Impact on Children
At the height of the Ebola epidemic, immunization campaigns to protect millions of children against preventable but potentially deadly diseases were stalled, leading to outbreaks of diseases such as measles. In spring 2015, the national governments of Guinea, Liberia, and Sierra Leone, working with UNICEF and partners, began to implement campaigns to vaccinate 3 million children against diseases such as measles and polio. Because the campaigns took place while the threat of Ebola remained, vaccinators followed strict protocols, including the use of protective gear, as well as regular hand washing.
Access to Food
At the height of the Ebola epidemic, trade and farming were disrupted and some communities were quarantined, resulting in food insecurity in some areas of the three highly-impacted countries. Children were particularly vulnerable, resulting in cases of malnutrition. In response, aid agencies, including UNICEF, World Food Programme, and USAID, distributed Ready-to-Use Therapeutic Foods (RUTF). RUTF must meet UNICEF specifications for nutritional spreads. Primarily made of peanuts fortified with vitamins and minerals, they have a shelf life of two years when stored at 80 degrees Fahrenheit and are designed to be used in any climactic setting.
Impact on Children and Education
In an attempt to control the spread of Ebola, the three governments began closing schools in the middle of 2014. At the height of the epidemic, more than 5 million children were out of school across the region, resulting in lowered literacy rates, higher levels of child labor, school dropouts, and teenage pregnancies. While schools were closed, some were vandalized, and others were converted into ETUs.
Radio Education Followed by Schools Reopening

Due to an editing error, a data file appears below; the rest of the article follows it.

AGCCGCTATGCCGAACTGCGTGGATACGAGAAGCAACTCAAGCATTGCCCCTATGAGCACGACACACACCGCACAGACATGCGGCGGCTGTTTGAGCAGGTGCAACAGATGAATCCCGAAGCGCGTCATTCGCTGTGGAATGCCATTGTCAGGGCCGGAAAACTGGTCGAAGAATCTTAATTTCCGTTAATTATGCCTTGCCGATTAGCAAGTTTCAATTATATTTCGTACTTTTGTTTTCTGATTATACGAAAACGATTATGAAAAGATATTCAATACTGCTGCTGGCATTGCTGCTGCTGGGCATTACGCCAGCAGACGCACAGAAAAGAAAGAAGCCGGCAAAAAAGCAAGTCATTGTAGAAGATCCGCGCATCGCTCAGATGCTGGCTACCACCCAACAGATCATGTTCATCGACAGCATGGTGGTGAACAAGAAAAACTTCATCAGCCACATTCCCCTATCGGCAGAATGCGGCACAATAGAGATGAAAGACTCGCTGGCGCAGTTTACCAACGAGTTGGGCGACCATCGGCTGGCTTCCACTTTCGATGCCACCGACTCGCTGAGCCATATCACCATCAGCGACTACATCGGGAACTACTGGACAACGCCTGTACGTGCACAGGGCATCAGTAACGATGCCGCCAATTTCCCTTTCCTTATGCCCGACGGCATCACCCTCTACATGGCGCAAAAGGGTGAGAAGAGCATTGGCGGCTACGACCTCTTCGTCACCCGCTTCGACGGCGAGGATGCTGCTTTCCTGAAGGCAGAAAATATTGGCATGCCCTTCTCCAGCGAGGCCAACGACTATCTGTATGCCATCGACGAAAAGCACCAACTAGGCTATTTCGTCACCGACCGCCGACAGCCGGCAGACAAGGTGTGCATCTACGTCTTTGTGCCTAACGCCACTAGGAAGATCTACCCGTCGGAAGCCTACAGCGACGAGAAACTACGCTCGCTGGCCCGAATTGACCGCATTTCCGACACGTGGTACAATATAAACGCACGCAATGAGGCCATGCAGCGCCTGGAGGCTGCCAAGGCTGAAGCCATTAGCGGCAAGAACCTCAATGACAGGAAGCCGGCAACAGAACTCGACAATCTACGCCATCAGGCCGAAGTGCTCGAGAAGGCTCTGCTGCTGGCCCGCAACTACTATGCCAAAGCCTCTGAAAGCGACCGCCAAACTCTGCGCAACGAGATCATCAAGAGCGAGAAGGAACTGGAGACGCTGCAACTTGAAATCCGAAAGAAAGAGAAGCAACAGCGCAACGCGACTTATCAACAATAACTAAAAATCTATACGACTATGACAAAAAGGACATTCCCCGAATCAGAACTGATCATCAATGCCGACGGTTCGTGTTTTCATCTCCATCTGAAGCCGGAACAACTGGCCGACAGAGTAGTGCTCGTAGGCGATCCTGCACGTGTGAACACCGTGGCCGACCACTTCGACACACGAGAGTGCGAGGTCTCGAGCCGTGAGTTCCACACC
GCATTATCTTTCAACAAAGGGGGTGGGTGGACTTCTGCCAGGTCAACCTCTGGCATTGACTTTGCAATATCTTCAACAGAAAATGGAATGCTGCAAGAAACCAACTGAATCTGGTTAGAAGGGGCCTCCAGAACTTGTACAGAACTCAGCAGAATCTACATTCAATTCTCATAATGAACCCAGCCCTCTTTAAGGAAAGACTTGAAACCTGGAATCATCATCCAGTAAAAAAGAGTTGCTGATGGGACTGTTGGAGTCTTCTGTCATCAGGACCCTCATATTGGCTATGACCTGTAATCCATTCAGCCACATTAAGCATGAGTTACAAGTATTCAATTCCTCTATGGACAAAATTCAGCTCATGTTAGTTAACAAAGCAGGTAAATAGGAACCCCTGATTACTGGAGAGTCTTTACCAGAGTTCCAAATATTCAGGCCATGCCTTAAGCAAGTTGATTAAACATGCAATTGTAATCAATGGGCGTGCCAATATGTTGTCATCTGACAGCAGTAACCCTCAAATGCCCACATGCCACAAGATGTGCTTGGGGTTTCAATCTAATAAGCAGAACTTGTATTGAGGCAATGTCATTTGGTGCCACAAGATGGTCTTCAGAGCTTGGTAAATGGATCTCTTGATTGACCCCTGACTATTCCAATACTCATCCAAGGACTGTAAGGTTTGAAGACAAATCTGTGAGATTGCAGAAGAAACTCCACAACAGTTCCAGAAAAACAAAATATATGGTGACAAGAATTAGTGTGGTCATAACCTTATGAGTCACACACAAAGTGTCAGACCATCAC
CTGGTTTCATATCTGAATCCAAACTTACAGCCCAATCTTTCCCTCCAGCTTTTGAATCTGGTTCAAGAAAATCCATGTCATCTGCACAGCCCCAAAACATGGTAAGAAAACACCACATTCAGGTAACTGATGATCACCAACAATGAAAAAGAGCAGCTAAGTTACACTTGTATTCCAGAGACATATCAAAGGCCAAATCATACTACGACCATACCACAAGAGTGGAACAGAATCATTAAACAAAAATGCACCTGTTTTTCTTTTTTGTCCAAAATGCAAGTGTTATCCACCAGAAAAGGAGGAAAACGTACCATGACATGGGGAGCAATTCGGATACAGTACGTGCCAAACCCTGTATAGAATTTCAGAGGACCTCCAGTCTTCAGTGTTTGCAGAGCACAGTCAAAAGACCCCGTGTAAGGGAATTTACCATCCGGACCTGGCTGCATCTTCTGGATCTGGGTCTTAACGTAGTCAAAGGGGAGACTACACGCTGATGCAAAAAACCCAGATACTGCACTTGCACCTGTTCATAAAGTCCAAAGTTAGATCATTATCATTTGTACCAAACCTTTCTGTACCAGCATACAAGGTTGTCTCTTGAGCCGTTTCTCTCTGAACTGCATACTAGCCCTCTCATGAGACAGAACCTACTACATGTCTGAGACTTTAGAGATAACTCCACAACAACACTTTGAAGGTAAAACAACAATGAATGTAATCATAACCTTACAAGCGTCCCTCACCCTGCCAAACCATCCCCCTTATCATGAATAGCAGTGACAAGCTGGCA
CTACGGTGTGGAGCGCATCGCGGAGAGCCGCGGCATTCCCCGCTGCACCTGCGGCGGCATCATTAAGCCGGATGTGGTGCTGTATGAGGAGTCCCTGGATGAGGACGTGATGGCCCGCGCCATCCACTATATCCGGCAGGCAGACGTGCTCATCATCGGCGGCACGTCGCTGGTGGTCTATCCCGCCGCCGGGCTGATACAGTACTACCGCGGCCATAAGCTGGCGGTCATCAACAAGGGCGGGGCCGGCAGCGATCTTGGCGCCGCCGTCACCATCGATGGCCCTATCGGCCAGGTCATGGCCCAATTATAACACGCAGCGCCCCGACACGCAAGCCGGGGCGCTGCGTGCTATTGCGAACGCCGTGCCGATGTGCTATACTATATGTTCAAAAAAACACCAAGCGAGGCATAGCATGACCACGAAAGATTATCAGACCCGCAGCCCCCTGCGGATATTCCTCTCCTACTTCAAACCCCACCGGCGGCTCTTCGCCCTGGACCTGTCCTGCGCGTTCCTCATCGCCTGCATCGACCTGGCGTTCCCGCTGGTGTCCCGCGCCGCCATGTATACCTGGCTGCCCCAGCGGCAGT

As soon as schools closed, concerted efforts were made by the governments with support from UNICEF and other partners to ease the effects of school closure. “School in a Radio” programs were launched across the region, with lessons on school subjects such as reading, math, and social studies, as well as Ebola prevention lessons on hygiene and hand washing. Children were provided with radios, including solar-powered radios for those who lived in areas without reliable electricity.
Schools reopened in January 2015 for 2.1 million children in Guinea; in February for 1.35 million children in Liberia; and in April for 1.8 million children in Sierra Leone. UNICEF and partners provided much-needed supplies. CDC worked with UNICEF, WHO, and the Ministries of Education to develop guidelines on how to keep students, teachers, and staff safe at school, and to stop the spread of Ebola. Efforts were made to train teachers to implement safety measures, such as daily temperature screening.
Dr. Lise Martel, country director for CDC's office in Guinea, describes some of the safety considerations that were taken into account when re-opening schools.
Amy Callis talks about seeing kids finally going to school after coming out of the hospital realizing they were finally in the back end of the epidemic.